SOMETHING POSITIVE:

CHERYL BYRON TEACHES THROUGH THE ARTS

By Glenda Cadogan

"Brig ge de bap, brig be de bap, brig ge de bap, bap, bap! "

The rhythm of African drums fills the auditorium. Ta dap, ta dap! Ta dap ta dap! The sounds of 40 little dancing feet move in time to the rhythm. With waistlines thin like electrical wire, they create percussion patterns with their hips that electrify the audience. Brig ge de bap, brig be de bap, brig ge de bap, bap, bap!

To those being entertained, this is a brilliant performance of traditional African dance. But to the dancing members of Cheryl Byron & Something Positive Junior Ensemble, this is not just another performance. In addition to having fin, they are preparing for the challenges of adulthood by "learning through the arts." This learning through the arts program was conceptualized and instituted in 1987 by Cheryl Byron a poet dancer, choreographer, storyteller well known with the Caribbean community.

Alana Harper is one of the most "senior" members of the junior Company but is one of the few who performs in both junior and senior Companies. She is just 15 years old but can dance a lead role in a bele just as well as she can play out a mean rhythm on the African drum. This year, Alana gained the distinction of being The Bahania - Queen on the Band for the Company's 1996 Labor Day Children's Carnival presentation, "World Wide Wonders." Of the entire Something Positive experience she says in a word, "Excellence! As a result of being in the company I've been able to learn the importance of being on time," she said, adding "I've also learned about other people's culture and had several opportunities to travel. But most of all I've had fun!"

When Byron started the junior Company nine years ago, it was a means of using what to most children like Alana is fun, to teach them about life while at the same time passing on the tradition of the art form, " It had always been one of my dreams to start a school that teaches the traditional arts," Byron said. "I believe that once your culture is centered and strong - spiritually that is - there is very little that can throw you off course. Because you know who you are, you know where you come from and your self-esteem is in place.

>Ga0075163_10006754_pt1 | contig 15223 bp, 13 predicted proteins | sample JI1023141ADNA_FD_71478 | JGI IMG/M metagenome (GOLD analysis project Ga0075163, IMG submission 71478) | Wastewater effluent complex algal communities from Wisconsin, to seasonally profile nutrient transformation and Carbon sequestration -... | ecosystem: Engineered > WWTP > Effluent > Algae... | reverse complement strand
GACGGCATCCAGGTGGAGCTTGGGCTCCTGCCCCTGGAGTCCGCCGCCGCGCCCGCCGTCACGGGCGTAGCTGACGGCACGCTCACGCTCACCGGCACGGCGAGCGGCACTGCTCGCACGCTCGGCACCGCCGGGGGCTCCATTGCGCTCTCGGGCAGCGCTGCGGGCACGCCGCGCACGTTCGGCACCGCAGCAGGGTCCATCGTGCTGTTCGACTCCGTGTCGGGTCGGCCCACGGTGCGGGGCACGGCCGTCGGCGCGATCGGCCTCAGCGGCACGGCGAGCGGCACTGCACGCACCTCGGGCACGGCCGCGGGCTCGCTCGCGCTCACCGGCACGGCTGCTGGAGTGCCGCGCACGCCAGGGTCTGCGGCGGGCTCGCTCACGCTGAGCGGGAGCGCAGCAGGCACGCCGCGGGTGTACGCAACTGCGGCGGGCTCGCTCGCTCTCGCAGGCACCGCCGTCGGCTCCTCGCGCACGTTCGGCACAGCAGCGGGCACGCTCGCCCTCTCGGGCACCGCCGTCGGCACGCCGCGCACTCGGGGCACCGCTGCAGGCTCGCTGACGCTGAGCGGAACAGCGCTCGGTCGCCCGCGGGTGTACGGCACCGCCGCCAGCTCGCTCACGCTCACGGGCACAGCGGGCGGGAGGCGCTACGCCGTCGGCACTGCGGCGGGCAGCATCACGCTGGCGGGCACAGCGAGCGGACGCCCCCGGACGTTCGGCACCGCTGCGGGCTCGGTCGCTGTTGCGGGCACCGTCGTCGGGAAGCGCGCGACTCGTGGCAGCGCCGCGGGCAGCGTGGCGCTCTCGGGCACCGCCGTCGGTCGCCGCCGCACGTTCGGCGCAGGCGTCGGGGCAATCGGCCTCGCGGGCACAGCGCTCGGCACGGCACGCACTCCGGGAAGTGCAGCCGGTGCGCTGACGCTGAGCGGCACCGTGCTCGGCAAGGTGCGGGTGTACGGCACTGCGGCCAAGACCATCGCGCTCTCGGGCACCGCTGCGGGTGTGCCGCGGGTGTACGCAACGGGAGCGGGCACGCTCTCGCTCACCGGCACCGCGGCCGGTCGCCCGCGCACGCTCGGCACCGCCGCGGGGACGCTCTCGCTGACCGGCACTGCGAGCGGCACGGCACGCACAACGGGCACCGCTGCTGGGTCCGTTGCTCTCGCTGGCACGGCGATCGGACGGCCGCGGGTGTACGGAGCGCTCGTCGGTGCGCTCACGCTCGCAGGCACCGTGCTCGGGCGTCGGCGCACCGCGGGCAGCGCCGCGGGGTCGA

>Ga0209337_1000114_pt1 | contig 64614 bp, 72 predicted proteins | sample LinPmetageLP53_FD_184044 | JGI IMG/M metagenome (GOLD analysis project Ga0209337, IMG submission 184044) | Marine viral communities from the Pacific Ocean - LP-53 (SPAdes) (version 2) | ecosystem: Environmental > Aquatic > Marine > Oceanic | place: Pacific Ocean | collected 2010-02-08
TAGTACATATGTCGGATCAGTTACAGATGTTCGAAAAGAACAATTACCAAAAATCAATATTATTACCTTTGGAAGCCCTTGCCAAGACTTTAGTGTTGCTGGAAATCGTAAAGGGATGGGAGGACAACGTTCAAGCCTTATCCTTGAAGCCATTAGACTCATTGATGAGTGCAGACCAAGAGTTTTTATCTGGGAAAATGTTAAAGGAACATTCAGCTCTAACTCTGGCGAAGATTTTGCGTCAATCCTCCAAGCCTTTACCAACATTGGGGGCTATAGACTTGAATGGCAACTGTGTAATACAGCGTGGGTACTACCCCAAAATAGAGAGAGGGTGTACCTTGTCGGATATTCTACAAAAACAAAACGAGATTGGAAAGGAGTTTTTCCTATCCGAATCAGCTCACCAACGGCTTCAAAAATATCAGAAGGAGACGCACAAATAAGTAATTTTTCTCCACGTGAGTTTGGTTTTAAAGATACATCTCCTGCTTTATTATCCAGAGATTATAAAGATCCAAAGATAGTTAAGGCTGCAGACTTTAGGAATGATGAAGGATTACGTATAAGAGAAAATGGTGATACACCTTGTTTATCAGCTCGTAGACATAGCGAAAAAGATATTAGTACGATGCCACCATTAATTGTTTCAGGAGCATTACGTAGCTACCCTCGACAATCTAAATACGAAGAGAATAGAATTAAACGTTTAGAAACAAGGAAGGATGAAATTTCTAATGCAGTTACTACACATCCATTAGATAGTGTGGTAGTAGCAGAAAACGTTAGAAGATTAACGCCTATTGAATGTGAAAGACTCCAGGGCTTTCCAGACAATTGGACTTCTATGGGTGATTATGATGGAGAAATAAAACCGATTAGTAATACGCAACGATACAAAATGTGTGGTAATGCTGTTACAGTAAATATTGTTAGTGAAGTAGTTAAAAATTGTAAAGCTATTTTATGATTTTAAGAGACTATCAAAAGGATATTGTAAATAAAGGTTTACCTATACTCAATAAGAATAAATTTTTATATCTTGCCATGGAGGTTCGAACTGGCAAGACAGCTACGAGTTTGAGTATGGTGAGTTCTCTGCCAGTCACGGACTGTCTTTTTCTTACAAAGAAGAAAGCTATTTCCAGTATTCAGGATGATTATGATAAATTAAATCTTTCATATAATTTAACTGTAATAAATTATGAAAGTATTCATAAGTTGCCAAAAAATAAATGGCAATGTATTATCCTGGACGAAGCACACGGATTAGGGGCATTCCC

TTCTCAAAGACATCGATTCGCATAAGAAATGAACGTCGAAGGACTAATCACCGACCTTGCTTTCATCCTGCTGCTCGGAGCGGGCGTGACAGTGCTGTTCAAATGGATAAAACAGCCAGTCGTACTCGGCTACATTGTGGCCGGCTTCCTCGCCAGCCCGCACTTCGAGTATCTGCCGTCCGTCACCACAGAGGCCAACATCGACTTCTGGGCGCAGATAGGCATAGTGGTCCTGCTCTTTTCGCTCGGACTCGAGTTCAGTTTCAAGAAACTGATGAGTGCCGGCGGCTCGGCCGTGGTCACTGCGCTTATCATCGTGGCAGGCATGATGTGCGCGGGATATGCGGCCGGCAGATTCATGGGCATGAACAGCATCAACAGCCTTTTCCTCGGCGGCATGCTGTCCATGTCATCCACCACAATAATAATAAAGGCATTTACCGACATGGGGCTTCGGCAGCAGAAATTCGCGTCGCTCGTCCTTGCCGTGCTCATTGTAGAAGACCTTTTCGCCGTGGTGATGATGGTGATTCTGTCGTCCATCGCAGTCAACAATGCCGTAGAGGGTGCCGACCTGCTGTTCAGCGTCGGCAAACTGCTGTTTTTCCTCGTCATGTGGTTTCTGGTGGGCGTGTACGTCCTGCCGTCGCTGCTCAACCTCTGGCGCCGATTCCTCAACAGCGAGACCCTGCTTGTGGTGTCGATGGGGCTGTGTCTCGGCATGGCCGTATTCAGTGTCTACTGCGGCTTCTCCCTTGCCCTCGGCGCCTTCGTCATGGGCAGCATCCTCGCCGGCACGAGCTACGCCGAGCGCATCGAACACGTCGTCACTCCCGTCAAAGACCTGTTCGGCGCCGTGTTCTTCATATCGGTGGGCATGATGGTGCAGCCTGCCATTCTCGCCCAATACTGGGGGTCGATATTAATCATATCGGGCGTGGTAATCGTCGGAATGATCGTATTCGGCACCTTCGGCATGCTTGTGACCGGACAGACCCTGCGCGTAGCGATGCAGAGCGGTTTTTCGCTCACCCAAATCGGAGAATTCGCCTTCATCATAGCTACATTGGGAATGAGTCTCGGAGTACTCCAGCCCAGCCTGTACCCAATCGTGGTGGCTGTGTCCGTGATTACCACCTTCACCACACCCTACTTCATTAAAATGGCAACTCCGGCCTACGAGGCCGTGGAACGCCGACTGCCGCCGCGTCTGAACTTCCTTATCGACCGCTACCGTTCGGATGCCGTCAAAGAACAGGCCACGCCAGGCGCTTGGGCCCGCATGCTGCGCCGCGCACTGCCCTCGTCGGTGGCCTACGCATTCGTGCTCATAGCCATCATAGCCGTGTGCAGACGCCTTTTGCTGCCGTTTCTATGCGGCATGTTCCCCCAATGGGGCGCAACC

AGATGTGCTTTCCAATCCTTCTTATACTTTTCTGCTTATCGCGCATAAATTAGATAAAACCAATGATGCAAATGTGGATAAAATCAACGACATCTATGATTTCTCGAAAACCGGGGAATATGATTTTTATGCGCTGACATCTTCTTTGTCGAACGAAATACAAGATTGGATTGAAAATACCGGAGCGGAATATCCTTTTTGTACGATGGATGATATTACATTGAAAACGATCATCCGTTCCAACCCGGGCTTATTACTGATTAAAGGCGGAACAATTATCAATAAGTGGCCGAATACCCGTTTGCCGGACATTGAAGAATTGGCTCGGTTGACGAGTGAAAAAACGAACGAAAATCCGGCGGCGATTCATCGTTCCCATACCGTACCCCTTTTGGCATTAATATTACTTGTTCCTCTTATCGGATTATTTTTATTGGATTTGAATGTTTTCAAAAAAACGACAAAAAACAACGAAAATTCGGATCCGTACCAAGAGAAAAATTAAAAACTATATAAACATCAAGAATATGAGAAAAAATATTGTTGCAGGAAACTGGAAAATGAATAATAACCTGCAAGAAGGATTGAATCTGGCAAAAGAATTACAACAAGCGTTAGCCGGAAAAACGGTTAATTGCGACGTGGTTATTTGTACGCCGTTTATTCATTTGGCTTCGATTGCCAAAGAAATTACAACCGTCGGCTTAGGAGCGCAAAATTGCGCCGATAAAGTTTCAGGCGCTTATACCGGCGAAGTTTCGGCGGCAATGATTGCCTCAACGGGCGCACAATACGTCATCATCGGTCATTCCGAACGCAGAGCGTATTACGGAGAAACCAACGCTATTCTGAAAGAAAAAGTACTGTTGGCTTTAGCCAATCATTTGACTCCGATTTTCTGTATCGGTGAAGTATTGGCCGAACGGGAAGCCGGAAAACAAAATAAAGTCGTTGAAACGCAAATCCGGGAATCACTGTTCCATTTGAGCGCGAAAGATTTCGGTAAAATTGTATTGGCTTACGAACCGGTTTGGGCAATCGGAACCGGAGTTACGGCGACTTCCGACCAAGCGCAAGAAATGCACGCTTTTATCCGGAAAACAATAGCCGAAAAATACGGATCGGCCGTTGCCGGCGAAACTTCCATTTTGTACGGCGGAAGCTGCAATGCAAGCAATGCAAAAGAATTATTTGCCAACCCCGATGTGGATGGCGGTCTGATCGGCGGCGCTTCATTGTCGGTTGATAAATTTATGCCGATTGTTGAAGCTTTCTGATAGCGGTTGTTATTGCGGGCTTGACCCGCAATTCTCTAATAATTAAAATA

According to Byron, the thing about the arts is that it helps a person to develop on many different levels. "It teaches you how to look, how to observe, how to translate and create," she said.

One of the ways in which Byron accomplishes her aim of "passing on the tradition" is through the production of a children's carnival costumed band. Through workshops and hands-on exercises, Byron has been able to introduce an educational component to the business of mas making. "Our band is more than putting on a costume and playing mas, the children must be involved at every level including making parts of their costumes." Included in this year's carnival band production was a tour of the several mas camps in the Brooklyn area; learning about the history of their presentation and lectures and workshops on mas making and design.

The Company's first masquerade band produced in 1992 was called "Dancing Spirits" and was about thirty members strong. This year, in collaboration with Sandy Belle, they produced "World Wide Wonders" with costumes representative of the diverse cultures of Africa, Europe, Asia and the Americas. Not only did they feature a Queen, the band also had several individual character portrayals for the first time.